If you’ve acquired a new car recently, you probably drove it happily for a while without even cracking open the operating manual in the glovebox. After all, you know how to drive and most cars are fairly standard. You switch it from P to D, press on one pedal to go faster and press the other one to slow down. Maybe the first time you opened the manual was when it began to rain. Despite looking like you needed an advanced engineering degree, the index quickly took you to page 72 for which helped you master the seventeen different modes for clearing rain drops from your windshield. The option for automatic operation whenever it senses rain drops is very cool and made you smile.
Later, while parked and waiting for someone, you idly paged through the manual and discovered that your car can sense whether you or your wife is driving, automatically adjusting the seat position to each driver’s preference. This, and subsequent similar discoveries of the car’s designers’ brilliance reaffirm for you how smart you were to purchase this particular vehicle.
That is my relationship with Scripture and the incandescent brilliance of its Designer. I continually discover new ‘features’ in the Instruction Manual that reaffirm my love affair with God and His Book.
For instance, look at prayer. Though praying alone is certainly preferable to not praying at all, for men praying in a congregation of at least ten men is the ideal. Ancient Jewish wisdom teaches that the Hebrew word ‘congregation’ always means ten men just as it did during the episode of the spies in Numbers 16:21. I might have thought that praying all alone, outside in some spectacular site of natural beauty would be most appropriate. I could have my own cathedral in a canyon or my own synagogue in a lakeshore forest. But no; I please God more by praying with at least nine other men in a Brooklyn basement. Well, it doesn’t really have to be in Brooklyn; the important thing is the prayer quorum called a ‘minyan.’ Even prayer services on camping trips in canyons and in beautiful rain forests are more powerful as part of a group of ten men.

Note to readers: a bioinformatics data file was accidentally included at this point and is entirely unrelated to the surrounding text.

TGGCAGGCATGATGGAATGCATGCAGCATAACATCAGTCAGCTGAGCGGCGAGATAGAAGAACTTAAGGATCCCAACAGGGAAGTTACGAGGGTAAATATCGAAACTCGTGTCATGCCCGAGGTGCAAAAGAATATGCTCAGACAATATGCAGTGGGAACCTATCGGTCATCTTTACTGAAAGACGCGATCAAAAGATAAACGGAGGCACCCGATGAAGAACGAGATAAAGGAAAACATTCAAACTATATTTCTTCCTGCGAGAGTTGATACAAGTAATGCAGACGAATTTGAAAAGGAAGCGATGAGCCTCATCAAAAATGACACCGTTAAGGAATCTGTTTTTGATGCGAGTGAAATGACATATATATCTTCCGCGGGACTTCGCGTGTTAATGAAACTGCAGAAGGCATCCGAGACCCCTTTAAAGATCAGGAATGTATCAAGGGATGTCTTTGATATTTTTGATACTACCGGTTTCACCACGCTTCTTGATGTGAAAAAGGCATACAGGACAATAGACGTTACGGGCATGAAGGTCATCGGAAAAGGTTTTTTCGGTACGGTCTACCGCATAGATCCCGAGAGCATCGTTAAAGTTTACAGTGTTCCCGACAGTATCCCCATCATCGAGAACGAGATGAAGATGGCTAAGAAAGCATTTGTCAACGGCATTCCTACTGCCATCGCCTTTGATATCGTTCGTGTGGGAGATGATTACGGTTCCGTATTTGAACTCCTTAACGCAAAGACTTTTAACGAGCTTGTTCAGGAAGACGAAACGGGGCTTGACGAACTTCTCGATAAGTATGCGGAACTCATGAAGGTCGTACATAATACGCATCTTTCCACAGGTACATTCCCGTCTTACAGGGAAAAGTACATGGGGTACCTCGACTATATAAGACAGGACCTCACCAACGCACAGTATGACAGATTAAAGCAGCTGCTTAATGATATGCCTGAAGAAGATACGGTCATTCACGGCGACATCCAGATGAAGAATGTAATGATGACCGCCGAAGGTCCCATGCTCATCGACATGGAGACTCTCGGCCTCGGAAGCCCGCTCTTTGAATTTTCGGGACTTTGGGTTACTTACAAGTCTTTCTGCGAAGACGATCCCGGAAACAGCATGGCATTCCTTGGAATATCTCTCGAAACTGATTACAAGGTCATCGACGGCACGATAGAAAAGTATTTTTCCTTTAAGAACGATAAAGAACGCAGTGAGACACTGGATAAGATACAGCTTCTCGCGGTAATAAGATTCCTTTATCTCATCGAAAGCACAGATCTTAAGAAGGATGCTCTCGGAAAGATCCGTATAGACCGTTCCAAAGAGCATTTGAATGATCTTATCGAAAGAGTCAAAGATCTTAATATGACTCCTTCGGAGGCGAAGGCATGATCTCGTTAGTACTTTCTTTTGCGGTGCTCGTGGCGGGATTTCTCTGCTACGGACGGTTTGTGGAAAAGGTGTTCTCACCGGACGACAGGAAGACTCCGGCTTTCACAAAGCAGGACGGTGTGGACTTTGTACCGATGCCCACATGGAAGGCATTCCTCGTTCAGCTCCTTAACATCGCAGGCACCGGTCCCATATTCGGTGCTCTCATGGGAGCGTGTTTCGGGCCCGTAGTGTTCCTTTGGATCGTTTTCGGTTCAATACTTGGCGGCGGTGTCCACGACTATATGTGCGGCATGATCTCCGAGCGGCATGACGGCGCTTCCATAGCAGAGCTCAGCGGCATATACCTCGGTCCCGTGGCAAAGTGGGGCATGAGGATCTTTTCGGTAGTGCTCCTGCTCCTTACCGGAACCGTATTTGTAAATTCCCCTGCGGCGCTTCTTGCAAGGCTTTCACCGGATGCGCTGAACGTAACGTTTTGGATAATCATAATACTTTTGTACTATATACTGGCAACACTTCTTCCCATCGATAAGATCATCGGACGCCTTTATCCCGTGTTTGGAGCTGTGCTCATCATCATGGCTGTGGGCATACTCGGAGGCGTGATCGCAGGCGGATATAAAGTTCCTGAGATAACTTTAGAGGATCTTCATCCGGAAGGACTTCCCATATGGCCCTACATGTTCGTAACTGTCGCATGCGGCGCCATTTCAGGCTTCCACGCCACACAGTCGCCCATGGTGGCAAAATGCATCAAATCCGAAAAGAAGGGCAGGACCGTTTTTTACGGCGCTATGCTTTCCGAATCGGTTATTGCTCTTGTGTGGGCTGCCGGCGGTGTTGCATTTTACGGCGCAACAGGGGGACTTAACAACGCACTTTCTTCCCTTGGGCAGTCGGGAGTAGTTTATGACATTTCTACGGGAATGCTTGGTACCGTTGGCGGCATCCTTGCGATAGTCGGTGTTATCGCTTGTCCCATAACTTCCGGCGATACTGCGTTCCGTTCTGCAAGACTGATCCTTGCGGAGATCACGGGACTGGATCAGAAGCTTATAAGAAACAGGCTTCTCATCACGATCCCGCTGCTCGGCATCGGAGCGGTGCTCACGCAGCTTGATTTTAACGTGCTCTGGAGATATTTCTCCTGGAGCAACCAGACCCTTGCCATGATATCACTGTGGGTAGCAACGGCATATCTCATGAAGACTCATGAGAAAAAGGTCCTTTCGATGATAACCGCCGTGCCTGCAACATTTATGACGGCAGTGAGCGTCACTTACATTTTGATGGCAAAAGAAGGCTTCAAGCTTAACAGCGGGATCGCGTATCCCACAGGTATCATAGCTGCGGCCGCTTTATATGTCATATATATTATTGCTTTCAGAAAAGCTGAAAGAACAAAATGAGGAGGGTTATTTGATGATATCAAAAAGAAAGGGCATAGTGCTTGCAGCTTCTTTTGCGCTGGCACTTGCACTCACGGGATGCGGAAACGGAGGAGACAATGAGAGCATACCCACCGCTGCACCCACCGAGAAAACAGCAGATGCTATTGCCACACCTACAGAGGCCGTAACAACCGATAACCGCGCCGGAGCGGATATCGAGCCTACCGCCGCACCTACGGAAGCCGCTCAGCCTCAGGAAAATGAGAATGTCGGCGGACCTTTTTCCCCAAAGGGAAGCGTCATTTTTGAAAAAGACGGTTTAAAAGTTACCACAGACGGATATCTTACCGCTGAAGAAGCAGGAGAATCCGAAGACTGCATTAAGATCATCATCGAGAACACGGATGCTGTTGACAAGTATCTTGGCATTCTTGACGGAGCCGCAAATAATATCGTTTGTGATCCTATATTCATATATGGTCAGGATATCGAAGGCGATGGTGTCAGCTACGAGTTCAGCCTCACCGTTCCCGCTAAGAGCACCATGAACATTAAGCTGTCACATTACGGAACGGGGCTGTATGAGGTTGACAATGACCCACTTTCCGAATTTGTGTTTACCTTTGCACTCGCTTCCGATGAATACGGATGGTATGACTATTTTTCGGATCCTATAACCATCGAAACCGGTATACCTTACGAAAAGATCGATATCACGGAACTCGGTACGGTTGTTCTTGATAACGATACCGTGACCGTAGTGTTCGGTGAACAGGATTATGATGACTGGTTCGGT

One of the benefits of this practice was driven home for me on a recent gloomy afternoon at the cemetery where we laid my father-in-law to rest. For all his many good qualities, he was not a sociable man. No ‘guys night out’ for him. To my astonishment many men I did not know arrived for the funeral. At the conclusion of the ceremony I inquired of each stranger and they all told the same story. “We’ve prayed with Jack at the same minyan every morning for years.”
In general, women form and maintain social relationships far more reliably than men do. If you’re not sure of this, just consider who takes care of birthday cards, holiday greetings and so on in your family. Who happily chats on the phone for an hour ‘just to say hi’? Maintaining the discipline of a daily worship service in the company of other men builds relationships that otherwise might never occur.
In the spring of 2014, Naval Adm. William H. McRaven addressed the students of the University of Texas at Austin telling them the ten lessons he learned from becoming a Navy SEAL. The first of which was to make your bed every morning. He explained that doing so means that you have accomplished one task before your day even begins. It may not be a big task but it leads to the successful completion of many other tasks. This is even more true for a regular morning prayer discipline. Before I even start my day, I have had a private conversation with my Creator and nobody else expects more from me than He does. Because of this, I start my day with enthusiasm and passion rather than with lethargy. Forging my relationship to Him in the company of other men—at His directive—compels me to recognize that I cannot separate devotion to Him from care and concern for His other children.
Finally, women are said to like a man in uniform. If this is true, it would be due to the fact that a man in uniform has shown himself able to accept authority and to be a man that other men trust. It is only good for a marriage if a wife feels this way about her husband. Climbing out of bed early enough to make a prayer service each morning is the equivalent of a uniform. It shows that one is able to accept a Higher Authority and present oneself for duty on a regular and reliable basis. Interacting well with and being respected by those in your ‘company’ reflects on you as a trustworthy individual.
Like so many of God’s laws, I cannot know why God mandated a prayer quorum. Yet, I am still discovering new benefits of adhering to His wisdom. If you’re interested in more benefits, for both men and women, of increasing your relationships with others, you will want to acquire our audio CD, Prosperity Power: Connect for Success.